As the push for federal marijuana decriminalization strengthens, several new marijuana reform bills reached the Indiana General Assembly two weeks ago. The ten bills were referred to different committees in the assembly, and all were rejected by their respective standing committee — except for one.
The reform bills varied in specifics, yet they all proposed restructuring the criminal punishments regarding marijuana use and possession in Indiana. Moreover, these proposed bills provided hope that Indiana would partially end its war on drugs and create millions of dollars in economic opportunities for the state’s farmers.
Indiana can’t continue like this. The state must decriminalize marijuana possession and legalize its consumption.
Republican lawmakers and leaders in the statehouse are clearly opposed to any sort of marijuana decriminalization measures. Six of the ten bills were authored by Democratic lawmakers, three by Republicans and one had both Democratic and Republican co-authors. The Democratic-led measures were certainly among the more ambitious, with two bills hoping to legalize marijuana.
Rather than sticking to party lines, public servants must realize the underlying benefits that come from marijuana reform. From the economic wellbeing of the state and the residents they serve to ending the negative consequences from the war on drugs, dogmatic opposition to decriminalization, legalization and medical-use prevents progress in Indiana.
Republican Representative Jim Lucas authored House Bill 1028, which is the only marijuana reform measure in Indiana left standing. Lucas’ bill originally decriminalized up to 30 grams of marijuana possession, but it was amended after being referred to the Committee on Courts and Criminal Code. The changes were drastic, and the bill no longer includes any form of decriminalization.
In its present form, HB-1028 establishes a higher THC-blood intoxication limit for people operating vehicles.
Police argue this measure will make it harder to target intoxicated drivers, but this simply isn't the case. Marijuana stays in one’s system for a prolonged period of time and can appear on blood tests for up to a month after consumption. Under the current law, a driver who isn’t intoxicated could still be charged with a DUI if their blood tests positive for marijuana.
While other decriminalization efforts failed, such as the single bipartisan bill which would’ve decriminalized possession of two ounces or less of marijuana, HB-1028 provides some good. Its passage would prevent police from unreasonably charging people for driving under the influence.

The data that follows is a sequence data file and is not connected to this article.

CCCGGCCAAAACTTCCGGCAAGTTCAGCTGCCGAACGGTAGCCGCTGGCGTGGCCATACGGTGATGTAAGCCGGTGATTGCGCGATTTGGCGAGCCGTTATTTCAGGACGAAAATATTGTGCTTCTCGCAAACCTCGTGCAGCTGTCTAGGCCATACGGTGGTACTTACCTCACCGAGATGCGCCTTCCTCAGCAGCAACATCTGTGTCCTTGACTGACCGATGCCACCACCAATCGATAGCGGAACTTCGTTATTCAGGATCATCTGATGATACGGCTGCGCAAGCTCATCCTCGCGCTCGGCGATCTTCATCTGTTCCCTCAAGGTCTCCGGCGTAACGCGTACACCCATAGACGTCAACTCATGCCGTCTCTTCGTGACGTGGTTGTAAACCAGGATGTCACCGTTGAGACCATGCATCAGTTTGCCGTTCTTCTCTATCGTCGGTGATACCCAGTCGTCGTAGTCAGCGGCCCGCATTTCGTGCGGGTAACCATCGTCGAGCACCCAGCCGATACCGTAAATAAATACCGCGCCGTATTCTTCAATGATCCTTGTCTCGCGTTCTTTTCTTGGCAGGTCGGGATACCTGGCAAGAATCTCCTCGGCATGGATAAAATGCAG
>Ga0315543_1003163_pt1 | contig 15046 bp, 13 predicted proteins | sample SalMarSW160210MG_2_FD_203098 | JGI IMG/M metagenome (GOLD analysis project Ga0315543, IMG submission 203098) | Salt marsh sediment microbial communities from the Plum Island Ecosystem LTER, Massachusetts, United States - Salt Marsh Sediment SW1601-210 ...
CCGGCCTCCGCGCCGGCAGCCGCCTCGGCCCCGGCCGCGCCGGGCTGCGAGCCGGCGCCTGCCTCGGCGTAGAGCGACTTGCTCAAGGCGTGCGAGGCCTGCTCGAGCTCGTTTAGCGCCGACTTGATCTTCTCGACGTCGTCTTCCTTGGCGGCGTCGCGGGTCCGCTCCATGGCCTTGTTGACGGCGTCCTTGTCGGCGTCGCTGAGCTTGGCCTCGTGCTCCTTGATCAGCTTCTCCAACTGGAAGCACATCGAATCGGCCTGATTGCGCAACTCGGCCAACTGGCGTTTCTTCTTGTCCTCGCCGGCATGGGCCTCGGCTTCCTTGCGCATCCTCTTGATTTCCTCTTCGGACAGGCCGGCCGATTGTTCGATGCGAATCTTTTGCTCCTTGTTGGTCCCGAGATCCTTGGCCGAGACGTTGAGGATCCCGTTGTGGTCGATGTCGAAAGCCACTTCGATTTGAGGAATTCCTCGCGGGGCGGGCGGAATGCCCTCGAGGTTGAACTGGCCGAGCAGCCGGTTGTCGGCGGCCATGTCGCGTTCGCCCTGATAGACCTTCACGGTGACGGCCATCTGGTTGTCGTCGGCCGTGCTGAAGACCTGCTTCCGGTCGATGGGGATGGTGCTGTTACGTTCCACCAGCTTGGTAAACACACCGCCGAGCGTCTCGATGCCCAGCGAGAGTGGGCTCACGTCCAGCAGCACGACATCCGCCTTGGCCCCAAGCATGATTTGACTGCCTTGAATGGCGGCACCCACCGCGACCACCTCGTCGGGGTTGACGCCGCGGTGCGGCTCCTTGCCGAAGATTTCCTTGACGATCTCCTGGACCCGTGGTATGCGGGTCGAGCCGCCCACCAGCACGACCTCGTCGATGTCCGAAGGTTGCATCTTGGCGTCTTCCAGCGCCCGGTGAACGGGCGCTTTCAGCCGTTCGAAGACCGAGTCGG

Even if the reform bills had made it through Indiana’s General Assembly, they likely wouldn’t have become law. Gov. Eric Holcomb opposes legalizing and decriminalizing cannabis, and according to the Indy Star, said he wouldn’t support legalization until changes are made at the federal level.
Besides HB-1028, Hoosiers can also look forward to the possible passing of new legislation regarding hemp. Hemp and marijuana look and smell nearly identical, but hemp is defined as cannabis with less than 0.3% THC, the psychoactive substance found in marijuana.
Indiana is one of seven states that has restrictions on smokable hemp even though the plant is federally legal.
House Bill 1224, authored by Republican Representative Sean Eberhart, will allow hemp flowers to be fully legalized within Indiana. The bill passed with an overwhelming majority in the Indiana House on Wednesday. It now waits on Senate approval and Holcomb’s signature.
The legalization of hemp flowers will provide economic opportunities for Indiana farmers. Hemp farming has the potential to become a lucrative industry in Indiana, as the state’s soil and climate are great for its production.
The bill will allow farmers, as well as residents of the state, more freedom when it comes to the production, consumption and sale of the various cannabinoids within cannabis.
It’s a very small step, considering the range of marijuana reform bills aimed at curtailing the war on drugs introduced this year.
In striking down so many reform bills, Indiana lawmakers have once again failed to see the benefits of marijuana legalization. Voters must now ask themselves, “Should the government have this much control over what substance I choose to grow, produce or put into my body?”
Marijuana reform must become a priority in Indiana. Because of the economic opportunities offered and personal freedoms Hoosiers rightfully deserve, let’s hope the General Assembly one day sees it that way.
Kishan Dhulashia (he/him) is a sophomore studying business economics and public policy. He’s the photography and videography chair for Indian Student Association.